The Legal Aid Society says a secret lounge built on Rikers Island by the Department of Correction amounts to a “gross mismanagement of funds and supervision.”
A Daily News report Monday publicized a memo from 2021 documenting the illicit activities. The city Department of Investigation report, obtained by the outlet through a Freedom of Information request, documented a furnished lounge and a concealed supply room stocked with unused snowblowers, air conditioners and other supplies in a part of the jail that was vacated and barred from use in 2015.
The city investigators reportedly made a set of recommendations to DOC to address the problems in 2021 after discovering the concealed rooms but it’s unclear if the corrections agency followed them or if anyone was held accountable for the violations.
Mary Lynne Werlwas, director of the prisoners’ rights project at The Legal Aid Society, called the news an “astounding” sign of the “lawlessness” that pervades the jail complex and pointedly raised concerns that no one was held accountable after the city became aware of the corruption.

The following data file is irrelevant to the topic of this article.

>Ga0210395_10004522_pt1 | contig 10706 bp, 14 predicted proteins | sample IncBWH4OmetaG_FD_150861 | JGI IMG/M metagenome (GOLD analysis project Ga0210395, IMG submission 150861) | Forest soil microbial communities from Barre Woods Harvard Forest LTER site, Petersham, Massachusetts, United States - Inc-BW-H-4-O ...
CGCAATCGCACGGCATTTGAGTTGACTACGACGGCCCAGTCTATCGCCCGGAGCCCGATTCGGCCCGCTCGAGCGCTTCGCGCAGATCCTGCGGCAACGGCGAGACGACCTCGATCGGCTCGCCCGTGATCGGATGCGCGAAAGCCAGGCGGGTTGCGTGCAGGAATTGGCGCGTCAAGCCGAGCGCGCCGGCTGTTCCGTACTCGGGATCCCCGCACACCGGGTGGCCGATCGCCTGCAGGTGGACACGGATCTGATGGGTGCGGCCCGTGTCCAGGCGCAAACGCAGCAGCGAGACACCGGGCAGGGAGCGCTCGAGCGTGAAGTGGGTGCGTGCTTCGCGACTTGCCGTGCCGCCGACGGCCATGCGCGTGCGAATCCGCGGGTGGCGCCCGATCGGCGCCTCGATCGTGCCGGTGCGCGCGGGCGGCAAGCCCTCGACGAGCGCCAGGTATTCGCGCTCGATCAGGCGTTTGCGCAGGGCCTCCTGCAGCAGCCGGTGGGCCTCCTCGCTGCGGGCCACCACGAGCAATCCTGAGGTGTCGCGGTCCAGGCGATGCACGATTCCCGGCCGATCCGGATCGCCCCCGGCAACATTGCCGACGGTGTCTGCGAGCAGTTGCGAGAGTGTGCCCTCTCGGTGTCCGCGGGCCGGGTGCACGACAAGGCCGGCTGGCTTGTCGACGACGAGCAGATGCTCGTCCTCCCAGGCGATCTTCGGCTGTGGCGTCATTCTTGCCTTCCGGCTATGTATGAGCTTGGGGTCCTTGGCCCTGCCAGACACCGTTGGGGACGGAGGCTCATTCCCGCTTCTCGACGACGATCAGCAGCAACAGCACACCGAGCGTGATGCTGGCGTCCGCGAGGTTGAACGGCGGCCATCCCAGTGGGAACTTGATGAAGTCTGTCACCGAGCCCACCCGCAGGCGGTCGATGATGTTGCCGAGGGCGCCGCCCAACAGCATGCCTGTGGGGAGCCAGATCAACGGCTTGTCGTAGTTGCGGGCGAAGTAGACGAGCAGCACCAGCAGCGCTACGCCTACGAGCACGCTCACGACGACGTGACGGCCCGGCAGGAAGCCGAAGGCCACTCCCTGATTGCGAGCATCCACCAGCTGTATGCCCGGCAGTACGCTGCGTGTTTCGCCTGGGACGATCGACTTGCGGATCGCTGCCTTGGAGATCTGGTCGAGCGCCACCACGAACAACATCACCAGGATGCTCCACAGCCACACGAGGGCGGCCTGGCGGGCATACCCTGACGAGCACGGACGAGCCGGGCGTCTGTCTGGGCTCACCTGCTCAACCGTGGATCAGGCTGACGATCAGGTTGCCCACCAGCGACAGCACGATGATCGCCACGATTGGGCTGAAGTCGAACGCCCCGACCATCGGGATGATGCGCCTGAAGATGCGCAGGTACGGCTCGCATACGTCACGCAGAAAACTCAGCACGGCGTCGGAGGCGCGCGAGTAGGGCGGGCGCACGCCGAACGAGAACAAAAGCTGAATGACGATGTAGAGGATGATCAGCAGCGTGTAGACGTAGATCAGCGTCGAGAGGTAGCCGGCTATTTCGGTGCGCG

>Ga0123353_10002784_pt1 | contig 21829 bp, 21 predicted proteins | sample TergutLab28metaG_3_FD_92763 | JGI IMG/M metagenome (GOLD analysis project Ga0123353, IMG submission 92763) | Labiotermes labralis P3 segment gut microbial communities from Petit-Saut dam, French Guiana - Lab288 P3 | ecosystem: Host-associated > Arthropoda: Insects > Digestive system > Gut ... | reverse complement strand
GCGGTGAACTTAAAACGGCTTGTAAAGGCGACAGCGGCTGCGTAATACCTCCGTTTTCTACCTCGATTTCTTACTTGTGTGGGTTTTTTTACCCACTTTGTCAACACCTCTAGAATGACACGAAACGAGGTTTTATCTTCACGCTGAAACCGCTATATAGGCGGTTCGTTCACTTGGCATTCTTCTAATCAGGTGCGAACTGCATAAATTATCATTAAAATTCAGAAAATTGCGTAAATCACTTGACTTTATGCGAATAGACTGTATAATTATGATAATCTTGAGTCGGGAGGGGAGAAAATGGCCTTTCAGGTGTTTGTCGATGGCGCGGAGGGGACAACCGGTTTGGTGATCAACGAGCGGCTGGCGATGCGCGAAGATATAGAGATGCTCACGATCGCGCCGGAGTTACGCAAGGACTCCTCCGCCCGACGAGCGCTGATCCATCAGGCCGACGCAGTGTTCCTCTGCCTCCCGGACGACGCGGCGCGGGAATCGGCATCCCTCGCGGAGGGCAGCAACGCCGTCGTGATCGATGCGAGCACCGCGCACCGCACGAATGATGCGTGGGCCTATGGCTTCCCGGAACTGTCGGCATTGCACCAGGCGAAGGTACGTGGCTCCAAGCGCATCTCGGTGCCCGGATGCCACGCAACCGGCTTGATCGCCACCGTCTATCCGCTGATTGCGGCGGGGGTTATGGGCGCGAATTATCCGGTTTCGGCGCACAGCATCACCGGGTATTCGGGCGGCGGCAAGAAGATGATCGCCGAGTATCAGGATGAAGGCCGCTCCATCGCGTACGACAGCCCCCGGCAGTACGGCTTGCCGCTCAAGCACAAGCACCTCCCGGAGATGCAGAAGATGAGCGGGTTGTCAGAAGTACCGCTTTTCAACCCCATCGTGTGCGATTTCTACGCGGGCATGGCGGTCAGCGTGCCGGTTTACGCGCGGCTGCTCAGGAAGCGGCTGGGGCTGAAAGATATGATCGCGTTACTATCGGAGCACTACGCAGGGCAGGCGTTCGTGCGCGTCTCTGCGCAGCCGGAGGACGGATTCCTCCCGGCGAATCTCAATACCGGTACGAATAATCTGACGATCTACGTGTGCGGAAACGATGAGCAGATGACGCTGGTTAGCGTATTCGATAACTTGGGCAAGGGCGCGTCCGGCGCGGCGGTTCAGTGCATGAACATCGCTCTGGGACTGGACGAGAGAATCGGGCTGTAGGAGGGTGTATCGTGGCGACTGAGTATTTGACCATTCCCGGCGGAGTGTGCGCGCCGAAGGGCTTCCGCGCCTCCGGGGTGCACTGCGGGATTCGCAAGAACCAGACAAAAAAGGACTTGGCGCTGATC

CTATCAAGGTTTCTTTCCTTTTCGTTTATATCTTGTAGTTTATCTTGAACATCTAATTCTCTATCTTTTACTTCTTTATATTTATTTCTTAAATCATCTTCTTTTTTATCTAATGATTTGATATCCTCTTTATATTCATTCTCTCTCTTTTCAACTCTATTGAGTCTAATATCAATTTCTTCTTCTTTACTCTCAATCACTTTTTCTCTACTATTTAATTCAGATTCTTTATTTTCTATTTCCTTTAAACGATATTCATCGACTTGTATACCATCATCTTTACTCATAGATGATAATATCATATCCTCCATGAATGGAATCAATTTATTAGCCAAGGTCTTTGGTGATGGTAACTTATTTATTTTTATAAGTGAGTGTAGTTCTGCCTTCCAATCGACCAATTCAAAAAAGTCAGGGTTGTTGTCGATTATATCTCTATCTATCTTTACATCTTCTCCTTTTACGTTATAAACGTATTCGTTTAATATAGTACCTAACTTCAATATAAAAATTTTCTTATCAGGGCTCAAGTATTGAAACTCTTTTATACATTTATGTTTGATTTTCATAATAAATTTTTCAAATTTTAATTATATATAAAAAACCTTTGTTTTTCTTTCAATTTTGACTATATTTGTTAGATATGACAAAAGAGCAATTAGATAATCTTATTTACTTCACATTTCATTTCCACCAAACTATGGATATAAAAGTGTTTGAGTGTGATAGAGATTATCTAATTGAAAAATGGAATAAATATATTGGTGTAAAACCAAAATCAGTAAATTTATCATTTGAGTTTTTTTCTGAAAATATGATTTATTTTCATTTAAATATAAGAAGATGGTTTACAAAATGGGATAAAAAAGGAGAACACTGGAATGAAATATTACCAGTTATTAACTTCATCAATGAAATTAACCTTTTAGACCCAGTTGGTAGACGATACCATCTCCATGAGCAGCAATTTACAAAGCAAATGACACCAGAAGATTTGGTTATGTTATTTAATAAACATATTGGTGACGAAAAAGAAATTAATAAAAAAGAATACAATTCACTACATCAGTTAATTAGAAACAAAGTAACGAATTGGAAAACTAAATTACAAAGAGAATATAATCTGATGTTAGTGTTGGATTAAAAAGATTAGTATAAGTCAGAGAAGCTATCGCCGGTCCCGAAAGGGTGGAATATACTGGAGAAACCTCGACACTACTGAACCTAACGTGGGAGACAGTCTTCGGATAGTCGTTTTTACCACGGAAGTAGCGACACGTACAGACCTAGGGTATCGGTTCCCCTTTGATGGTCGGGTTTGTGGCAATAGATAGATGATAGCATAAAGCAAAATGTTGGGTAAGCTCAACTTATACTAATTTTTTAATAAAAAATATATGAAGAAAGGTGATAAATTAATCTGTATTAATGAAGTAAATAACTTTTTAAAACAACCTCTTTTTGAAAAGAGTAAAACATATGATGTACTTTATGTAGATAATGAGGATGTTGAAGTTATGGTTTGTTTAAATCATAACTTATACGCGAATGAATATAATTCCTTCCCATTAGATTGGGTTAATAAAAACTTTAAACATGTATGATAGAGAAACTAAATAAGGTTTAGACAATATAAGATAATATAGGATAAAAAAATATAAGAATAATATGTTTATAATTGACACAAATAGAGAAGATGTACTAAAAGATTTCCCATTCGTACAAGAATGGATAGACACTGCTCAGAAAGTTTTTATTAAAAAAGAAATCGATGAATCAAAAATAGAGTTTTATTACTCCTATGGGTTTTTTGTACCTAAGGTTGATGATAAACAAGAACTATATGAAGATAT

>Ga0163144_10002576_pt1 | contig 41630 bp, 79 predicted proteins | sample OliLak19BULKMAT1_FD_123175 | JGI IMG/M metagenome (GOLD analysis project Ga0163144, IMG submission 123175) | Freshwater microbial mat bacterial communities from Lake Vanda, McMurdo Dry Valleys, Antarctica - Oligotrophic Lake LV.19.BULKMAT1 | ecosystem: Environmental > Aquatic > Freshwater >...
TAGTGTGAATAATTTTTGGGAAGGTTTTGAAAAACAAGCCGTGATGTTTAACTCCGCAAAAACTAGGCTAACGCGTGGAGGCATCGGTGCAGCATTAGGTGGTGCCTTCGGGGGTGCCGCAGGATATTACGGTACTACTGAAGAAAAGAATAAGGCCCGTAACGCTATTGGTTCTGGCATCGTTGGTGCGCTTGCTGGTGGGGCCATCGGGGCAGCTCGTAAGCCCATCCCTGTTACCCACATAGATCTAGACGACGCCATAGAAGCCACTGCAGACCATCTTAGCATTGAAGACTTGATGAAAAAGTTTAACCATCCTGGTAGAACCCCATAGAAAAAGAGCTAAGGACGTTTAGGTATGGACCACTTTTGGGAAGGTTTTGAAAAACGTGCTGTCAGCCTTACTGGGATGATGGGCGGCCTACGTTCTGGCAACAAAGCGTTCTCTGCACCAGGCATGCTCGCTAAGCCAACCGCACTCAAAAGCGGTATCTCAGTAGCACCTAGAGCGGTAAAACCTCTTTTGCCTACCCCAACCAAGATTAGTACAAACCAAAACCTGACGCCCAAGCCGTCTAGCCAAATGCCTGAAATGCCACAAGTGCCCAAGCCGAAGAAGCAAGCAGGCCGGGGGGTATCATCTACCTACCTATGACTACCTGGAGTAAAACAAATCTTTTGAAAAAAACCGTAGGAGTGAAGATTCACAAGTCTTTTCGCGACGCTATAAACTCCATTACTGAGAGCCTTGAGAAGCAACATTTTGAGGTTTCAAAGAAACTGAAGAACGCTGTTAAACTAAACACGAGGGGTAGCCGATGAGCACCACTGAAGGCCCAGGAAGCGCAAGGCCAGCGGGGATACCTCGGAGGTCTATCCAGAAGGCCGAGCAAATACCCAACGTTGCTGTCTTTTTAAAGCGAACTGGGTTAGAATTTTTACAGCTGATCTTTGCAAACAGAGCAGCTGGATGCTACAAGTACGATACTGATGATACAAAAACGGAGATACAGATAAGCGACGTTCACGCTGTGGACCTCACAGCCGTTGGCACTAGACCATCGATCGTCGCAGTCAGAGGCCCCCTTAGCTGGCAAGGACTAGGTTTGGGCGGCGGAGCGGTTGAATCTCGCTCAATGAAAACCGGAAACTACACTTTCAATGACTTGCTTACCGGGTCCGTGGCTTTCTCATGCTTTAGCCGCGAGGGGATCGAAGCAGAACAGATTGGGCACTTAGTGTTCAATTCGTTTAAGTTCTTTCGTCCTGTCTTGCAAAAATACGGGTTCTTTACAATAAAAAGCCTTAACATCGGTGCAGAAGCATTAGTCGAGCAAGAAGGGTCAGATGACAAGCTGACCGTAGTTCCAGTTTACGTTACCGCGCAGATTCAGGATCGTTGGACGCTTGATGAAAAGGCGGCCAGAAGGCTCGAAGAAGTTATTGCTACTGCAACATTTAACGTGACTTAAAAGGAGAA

“The construction of a rogue bunker from stolen equipment in the heart of Rikers Island is a declaration of war on authority – and the perpetrators got away with it,” Werlwas said in a statement. “While incarcerated people suffer in heat emergencies in non-air conditioned cells, facilities are crumbling from lack of repair, and programming is cut for budget reasons, staff were hiding taxpayer funded supplies behind hidden walls.”
A DOC spokesperson, Frank Dwyer, said the agency had made changes to facilities management branch since the 2021 investigation.
“The department has installed new leadership for facilities management and restructured the division to ensure accurate tracking and inventory of all equipment for facilities,” Dwyer told amNewYork Metro.
The city’s internal memo found that city workers on the facility had secretly used DOC resources and materials to install carpeting, leather couches, water and electrical lines and a giant TV screen in the hidden lounge. In other parts of the James A. Thomas Center — a building that was abandoned after it was found to contain asbestos and other safety hazards — investigators found hundreds of thousands of dollars in unused, taxpayer-funded Corrections equipment.
The stashed items included dozens of snowblowers, air conditioners still in boxes and hundreds of unused lockers. Much of the equipment was concealed behind a false wall.
Items appeared to have been sitting there unused for years.